Boston coffee executive Michael Tanner's life is in jeopardy after he takes home the wrong laptop from the airport—one belonging to an Illinois senator containing highly classified files.
The illegally uploaded files contain information about a scary government surveillance program. Fearful that the documents will be made public, torpedoing her presidential hopes, Sen. Susan Robbins assigns her overeager chief of staff, Will Abbott, to retrieve the computer. When all else fails, he resorts to hiring private operatives. Tanner discovers how desperate his situation is when a newspaper writer to whom he has shown the secret files is killed, in what is staged as a suicide. On the run, running low on cash and places to hide, Tanner is targeted not only by Abbott's hires, but also by thugs working for the National Security Agency, which deactivates all his online accounts. "Privacy?" utters one character. "Get over it. No such thing anymore." Seemingly ripped from recent headlines, Finder's latest is one of his most fiendishly plotted and eerily relevant thrillers. It involves careless security breaches by government officials, Russian spies, Edward Snowden parallels, and even an exchange of secrets in a Sensitive Compartmentalized Information Facility like the one recently utilized by Devin Nunes, Republican chairman of the House Intelligence Committee. Finder (Guilty Minds, 2016, etc.) isn't one to waste time considering the moral implications of such quickly forgotten acts as Tanner mowing down a pursuer with his car. And he fudges plot details: wouldn't the bad guys surveil Tanner's wife and let her lead them to him? But the book whizzes by so quickly and suspensefully, why dwell on such imperfections?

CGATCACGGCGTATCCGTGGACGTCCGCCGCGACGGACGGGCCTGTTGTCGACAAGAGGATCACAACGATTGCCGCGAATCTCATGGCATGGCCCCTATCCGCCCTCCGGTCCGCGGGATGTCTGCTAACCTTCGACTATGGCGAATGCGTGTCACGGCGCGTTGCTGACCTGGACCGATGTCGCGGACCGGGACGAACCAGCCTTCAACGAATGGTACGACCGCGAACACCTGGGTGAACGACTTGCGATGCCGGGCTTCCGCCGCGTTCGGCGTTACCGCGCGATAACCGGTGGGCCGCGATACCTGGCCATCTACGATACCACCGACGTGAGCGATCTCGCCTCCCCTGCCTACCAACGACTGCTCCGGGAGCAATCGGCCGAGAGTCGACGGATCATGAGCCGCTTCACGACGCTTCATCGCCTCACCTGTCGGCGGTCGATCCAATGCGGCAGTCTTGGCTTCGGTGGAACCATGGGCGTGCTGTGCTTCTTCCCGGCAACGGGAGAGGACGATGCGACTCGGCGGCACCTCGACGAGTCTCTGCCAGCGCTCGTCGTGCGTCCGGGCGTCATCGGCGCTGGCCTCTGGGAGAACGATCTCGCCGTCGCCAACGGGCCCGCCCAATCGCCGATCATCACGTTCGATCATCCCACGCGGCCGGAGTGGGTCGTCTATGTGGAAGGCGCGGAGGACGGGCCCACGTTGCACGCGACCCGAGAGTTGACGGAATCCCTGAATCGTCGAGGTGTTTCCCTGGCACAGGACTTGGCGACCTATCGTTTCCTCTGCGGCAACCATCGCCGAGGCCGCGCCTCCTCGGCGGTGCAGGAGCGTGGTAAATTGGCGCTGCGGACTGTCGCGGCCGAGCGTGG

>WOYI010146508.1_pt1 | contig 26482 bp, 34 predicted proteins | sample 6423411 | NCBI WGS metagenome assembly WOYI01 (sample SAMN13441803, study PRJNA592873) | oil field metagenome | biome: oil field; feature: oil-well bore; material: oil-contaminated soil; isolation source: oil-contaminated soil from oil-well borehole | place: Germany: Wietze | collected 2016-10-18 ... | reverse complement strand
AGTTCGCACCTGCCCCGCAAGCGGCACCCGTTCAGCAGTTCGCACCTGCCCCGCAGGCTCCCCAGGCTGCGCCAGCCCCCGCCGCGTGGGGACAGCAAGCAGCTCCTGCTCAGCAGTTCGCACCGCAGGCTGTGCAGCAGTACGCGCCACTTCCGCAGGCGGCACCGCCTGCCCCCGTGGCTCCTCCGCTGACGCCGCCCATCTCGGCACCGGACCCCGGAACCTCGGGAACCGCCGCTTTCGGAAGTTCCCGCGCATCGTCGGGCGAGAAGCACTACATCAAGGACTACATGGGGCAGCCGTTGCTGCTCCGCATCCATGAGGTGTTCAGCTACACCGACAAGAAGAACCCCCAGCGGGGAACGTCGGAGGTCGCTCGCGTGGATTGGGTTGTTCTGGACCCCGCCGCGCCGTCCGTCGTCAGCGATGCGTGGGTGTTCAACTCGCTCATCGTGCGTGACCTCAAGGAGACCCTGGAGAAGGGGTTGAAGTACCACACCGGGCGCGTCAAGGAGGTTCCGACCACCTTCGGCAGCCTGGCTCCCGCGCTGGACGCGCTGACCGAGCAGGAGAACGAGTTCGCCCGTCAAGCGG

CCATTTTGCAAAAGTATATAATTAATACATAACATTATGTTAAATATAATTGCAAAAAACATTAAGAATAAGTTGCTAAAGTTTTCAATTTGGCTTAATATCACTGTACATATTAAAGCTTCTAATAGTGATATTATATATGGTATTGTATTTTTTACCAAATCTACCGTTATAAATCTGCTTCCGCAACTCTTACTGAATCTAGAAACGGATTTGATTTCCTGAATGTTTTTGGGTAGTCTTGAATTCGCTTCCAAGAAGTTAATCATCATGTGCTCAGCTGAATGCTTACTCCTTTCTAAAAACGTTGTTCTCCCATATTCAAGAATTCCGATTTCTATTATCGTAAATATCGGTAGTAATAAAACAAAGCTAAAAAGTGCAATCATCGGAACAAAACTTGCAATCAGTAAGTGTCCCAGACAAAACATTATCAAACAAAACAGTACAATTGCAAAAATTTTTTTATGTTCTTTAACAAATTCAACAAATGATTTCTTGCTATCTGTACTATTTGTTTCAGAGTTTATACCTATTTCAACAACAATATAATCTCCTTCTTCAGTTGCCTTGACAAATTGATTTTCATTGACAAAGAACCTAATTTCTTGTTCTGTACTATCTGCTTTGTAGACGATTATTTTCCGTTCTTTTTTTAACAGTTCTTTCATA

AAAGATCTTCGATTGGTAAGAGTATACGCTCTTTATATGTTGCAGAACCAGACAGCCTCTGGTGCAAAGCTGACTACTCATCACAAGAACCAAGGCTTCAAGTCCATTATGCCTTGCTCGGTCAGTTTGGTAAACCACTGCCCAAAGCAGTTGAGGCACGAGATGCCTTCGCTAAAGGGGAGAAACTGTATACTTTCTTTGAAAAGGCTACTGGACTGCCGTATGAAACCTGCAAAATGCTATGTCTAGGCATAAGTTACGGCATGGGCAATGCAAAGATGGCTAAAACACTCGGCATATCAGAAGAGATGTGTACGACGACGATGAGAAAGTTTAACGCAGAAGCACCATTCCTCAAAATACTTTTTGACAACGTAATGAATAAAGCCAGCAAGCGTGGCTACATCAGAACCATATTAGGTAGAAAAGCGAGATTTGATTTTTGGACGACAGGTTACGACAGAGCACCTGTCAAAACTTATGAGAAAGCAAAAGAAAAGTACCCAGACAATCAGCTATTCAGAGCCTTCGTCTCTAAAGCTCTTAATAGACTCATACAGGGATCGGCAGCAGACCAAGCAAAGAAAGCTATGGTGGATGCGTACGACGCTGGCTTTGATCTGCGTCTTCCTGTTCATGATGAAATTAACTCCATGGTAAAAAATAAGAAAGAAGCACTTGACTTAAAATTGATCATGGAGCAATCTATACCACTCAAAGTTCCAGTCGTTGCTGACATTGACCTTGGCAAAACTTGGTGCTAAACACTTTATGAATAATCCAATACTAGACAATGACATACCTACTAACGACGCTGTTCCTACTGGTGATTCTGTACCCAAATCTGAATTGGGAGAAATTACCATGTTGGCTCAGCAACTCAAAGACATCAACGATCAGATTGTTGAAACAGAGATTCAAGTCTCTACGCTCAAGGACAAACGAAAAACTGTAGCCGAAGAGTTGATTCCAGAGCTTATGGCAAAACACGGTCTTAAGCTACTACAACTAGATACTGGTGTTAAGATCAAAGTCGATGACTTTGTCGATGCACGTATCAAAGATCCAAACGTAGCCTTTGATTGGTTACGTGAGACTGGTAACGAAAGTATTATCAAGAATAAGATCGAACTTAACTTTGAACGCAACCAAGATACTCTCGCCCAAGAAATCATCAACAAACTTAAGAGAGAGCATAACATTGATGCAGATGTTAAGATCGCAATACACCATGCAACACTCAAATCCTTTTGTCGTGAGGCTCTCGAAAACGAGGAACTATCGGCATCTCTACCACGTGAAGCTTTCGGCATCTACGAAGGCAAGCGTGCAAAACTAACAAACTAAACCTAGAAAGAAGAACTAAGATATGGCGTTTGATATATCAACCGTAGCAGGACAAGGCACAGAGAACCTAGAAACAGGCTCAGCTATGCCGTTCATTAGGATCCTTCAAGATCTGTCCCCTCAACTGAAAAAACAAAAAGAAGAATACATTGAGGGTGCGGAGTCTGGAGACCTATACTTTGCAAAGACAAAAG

A master of what might be called the "man in over his head" thriller, Finder delivers a tense, uncannily relevant tale about government secrets falling into the wrong hands.